Scientists have discovered a massive trove of fossils in North Dakota that appear to be from 66 million years ago when a giant meteor crashed into Earth off the coast of what is now Mexico.

The collision created a giant crater known as Chicxulub, and set about 70 percent of the world’s forests on fire, according to scientists. Giant tsunamis and earthquakes caused upheaval in other parts of the world.

The tumult is believed to have caused the extinction of dinosaurs.

A New Yorker article describing the discovery site in Bowman, N.D., said lead researcher Robert DePalma “identified the broken teeth and bones, including hatchling remains, of almost every dinosaur group known from Hell Creek. … He found, intact, an unhatched egg containing an embryo — a fossil of immense research value. The egg and the other remains suggested that dinosaurs and major reptiles were probably not staggering into extinction on that fateful day.”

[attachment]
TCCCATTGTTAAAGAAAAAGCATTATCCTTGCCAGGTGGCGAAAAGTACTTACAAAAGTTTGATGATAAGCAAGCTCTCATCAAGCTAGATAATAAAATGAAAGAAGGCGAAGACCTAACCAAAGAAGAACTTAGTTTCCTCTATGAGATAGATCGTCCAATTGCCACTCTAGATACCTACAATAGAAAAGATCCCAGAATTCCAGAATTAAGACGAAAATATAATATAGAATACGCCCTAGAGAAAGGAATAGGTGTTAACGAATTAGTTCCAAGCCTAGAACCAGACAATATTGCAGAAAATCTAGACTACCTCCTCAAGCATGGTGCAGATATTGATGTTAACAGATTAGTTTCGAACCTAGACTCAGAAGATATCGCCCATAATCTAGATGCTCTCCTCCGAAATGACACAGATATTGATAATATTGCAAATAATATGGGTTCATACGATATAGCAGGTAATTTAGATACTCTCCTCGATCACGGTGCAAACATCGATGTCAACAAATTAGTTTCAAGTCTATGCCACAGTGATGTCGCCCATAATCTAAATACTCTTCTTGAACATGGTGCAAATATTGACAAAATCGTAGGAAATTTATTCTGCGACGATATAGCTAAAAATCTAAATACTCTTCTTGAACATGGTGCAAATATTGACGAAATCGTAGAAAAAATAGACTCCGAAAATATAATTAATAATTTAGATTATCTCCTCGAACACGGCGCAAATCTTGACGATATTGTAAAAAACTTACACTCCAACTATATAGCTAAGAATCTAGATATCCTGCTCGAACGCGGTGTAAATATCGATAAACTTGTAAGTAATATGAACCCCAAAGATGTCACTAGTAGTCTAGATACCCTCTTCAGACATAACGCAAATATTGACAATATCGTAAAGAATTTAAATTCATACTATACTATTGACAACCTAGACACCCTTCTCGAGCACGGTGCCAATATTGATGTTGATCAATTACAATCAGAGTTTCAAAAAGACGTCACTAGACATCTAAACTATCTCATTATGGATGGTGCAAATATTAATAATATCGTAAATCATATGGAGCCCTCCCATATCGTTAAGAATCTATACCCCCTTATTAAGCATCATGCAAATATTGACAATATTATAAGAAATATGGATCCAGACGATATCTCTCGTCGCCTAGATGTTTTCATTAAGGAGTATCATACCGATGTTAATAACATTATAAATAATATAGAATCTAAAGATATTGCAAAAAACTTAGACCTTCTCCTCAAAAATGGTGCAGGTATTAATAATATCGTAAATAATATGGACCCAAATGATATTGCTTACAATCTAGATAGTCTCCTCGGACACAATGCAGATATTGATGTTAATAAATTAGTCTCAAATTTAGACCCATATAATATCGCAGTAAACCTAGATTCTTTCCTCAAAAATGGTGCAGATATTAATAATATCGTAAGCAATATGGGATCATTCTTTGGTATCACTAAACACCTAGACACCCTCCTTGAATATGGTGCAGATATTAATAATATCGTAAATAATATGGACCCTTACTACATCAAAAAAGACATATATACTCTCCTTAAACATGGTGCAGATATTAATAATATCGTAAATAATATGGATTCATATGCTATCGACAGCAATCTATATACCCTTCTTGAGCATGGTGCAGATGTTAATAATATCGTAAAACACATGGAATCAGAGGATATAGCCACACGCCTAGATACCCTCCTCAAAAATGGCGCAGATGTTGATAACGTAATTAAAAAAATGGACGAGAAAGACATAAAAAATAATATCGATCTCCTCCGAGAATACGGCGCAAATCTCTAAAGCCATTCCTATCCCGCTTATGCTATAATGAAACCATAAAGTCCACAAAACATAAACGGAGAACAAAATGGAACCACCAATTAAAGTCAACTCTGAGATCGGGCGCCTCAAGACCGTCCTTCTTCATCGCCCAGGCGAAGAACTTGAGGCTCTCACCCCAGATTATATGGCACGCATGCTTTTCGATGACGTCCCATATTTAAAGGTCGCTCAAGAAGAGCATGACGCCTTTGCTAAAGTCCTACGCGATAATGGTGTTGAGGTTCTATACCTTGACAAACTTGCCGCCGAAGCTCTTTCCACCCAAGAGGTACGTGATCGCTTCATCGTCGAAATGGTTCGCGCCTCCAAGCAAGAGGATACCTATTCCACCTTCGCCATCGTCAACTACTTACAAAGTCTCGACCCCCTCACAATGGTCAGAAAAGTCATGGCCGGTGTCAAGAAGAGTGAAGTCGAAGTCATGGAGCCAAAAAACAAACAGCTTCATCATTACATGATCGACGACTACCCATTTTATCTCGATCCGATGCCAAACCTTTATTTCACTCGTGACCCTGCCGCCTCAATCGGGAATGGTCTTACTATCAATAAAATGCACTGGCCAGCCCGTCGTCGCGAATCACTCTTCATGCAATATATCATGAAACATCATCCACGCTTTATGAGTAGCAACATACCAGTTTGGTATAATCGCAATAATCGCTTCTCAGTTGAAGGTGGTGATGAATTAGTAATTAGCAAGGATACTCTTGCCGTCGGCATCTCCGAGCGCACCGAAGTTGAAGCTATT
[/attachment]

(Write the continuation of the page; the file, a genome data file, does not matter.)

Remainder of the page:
DePalma and a team of paleontologists at the University of Kansas detail their findings in a paper made available to reporters Friday. The paper argues the seismic activity from the meteor was quick to reach North Dakota because of how the fossils have been preserved.

“The sedimentation happened so quickly everything is preserved in three dimensions — they’re not crushed,” said co-author David Burnham. “It’s like an avalanche that collapses almost like a liquid, then sets like concrete. They were killed pretty suddenly because of the violence of that water. We have one fish that hit a tree and was broken in half.”